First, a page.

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I am coming up-to-speed on OpenSSL certificates. In all of my research I see where "data" is hashed to create a hash value that is used as the basis for a certificate's digital signature. This hash value is encrypted using the sender's private key, at which point it becomes the certificate's digital signature.

What "data" is hashed? Is it specific information from the certificate? Is it all certificate information? Does the the data include the certificate's public key? Or, is the data some random number or string that is generated by OpenSSL when the certificate is created? I'm assuming that the "data" is certificate data since one of the functions of PKI is to validate that the contents of a message (in this case a certificate) haven't changed since the message was created.

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  • $\begingroup$ This is not specific to OpenSSL, which implements certificates defined by X.509 and PKIX, standards also implemented by thousands of other programs. For a concrete, detailed example of the verification side, see security.stackexchange.com/questions/127095/… (disclosure: I provided a chunk of the answer) $\endgroup$ – dave_thompson_085 Jun 7 at 23:24
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This applies over the entire certificate data. Per RFC 5280, section 4.1.1.3:

   The signatureValue field contains a digital signature computed upon
   the ASN.1 DER encoded tbsCertificate.  The ASN.1 DER encoded
   tbsCertificate is used as the input to the signature function.  This
   signature value is encoded as a BIT STRING and included in the
   signature field.  The details of this process are specified for each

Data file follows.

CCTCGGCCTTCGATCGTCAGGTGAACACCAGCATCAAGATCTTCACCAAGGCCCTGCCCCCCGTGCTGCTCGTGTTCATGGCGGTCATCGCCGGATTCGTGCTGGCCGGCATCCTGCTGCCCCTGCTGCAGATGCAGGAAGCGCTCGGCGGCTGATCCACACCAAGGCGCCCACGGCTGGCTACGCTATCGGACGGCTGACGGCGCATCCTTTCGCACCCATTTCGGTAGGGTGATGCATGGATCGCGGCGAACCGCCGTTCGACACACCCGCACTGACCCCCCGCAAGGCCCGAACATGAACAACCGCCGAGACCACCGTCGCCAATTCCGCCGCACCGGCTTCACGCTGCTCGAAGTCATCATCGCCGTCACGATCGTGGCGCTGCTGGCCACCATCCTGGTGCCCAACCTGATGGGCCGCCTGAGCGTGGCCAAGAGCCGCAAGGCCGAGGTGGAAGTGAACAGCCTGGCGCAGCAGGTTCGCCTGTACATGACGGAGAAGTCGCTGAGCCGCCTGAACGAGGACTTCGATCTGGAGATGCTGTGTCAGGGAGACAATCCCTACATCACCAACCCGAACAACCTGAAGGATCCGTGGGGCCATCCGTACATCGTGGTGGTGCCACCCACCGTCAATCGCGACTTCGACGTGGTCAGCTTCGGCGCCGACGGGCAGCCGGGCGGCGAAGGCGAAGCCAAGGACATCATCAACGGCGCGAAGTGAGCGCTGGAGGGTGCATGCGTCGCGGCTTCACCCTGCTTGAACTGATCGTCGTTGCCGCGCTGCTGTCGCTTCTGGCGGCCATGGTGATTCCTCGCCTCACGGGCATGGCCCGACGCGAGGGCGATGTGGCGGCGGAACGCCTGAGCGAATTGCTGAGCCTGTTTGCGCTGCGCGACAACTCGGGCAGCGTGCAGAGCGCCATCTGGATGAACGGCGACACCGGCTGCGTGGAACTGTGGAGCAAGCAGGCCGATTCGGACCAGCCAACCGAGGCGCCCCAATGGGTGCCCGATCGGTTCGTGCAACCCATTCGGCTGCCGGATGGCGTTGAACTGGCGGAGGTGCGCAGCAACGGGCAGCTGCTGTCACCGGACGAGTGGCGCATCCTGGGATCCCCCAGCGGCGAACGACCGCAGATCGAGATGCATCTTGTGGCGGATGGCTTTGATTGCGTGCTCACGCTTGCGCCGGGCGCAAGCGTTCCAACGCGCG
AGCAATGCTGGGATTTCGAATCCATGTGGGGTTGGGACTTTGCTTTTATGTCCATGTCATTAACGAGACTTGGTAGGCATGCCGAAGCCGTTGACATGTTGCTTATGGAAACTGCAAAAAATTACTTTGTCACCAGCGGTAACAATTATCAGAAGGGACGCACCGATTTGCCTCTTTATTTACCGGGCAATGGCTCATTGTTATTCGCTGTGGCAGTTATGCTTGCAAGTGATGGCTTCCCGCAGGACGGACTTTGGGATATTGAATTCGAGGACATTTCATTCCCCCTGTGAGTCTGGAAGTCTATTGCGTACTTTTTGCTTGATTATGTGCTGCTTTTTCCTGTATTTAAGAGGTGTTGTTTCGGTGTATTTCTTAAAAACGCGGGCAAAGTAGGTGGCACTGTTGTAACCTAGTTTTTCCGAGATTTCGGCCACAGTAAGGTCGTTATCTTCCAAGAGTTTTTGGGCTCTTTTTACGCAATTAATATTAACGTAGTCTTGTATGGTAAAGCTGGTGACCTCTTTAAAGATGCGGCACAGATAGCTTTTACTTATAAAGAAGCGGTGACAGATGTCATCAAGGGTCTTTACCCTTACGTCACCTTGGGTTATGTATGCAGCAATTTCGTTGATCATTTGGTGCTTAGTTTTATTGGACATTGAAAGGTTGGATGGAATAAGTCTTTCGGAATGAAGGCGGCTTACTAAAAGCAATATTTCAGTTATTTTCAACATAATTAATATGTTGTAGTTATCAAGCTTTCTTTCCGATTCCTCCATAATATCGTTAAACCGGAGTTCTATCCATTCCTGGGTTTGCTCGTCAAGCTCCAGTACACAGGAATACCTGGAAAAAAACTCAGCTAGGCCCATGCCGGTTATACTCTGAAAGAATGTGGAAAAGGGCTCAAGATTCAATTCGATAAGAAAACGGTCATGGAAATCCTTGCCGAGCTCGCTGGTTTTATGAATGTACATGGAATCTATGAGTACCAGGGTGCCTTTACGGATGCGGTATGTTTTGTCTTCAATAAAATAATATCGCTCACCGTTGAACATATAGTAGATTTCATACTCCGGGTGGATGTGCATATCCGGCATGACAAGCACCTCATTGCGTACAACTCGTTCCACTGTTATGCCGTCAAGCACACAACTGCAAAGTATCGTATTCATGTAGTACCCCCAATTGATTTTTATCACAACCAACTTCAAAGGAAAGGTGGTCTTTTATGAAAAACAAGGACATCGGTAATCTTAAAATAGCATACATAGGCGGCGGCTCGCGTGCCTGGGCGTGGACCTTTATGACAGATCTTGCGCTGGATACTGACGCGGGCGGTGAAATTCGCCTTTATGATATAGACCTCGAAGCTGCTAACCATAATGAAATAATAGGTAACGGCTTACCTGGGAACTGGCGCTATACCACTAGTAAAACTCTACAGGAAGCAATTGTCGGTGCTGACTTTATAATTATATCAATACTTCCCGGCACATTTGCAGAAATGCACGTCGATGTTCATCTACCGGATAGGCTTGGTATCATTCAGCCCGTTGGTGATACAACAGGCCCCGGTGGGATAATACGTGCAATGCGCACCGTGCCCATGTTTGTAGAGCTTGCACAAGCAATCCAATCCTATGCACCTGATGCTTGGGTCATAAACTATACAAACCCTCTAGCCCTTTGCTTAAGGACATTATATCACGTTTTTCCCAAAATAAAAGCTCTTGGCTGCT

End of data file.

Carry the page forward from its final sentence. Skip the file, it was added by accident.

of the algorithms listed in [RFC3279], [RFC4055], and [RFC4491].

   By generating this signature, a CA certifies the validity of the
   information in the tbsCertificate field.  In particular, the CA
   certifies the binding between the public key material and the subject
   of the certificate.

So every single field of the certificate is part of the signature (except of course for the signature). This is to guarantee that no element of it was tampered with (there is pretty much no field in the certificate that is not important. Even if one were, it's easier to require everything to be signed regardless of the use).

About public keys:

  • subject public key is definitely included. Note the last sentence I quoted. This is one of the critical parts of the certificate: who it was issued to.
  • issuer public key is not included in the certificate and therefore is not part of the signature. Instead, the subject field of the issuer is included as well as the Certificate Authority Key ID which can be found in the issuer's certificate under Subject Key ID. This is used in path building.
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  • $\begingroup$ Thanks for the explanation, @Marc! This is EXACTLY what I was looking for. I confirmed in RFC 5280, Sections 4.1.1.1 and 4.1.2 that the public key IS included as a field in the data that is used to generate the hash value that is used to generate the certificate's digital signature. $\endgroup$ – Bill Vallance Jun 7 at 19:08
  • $\begingroup$ Note my edit: the subject public key has to be. The issuer public key is not part of the certificate or signature (but its ID is). $\endgroup$ – Marc Jun 7 at 19:09

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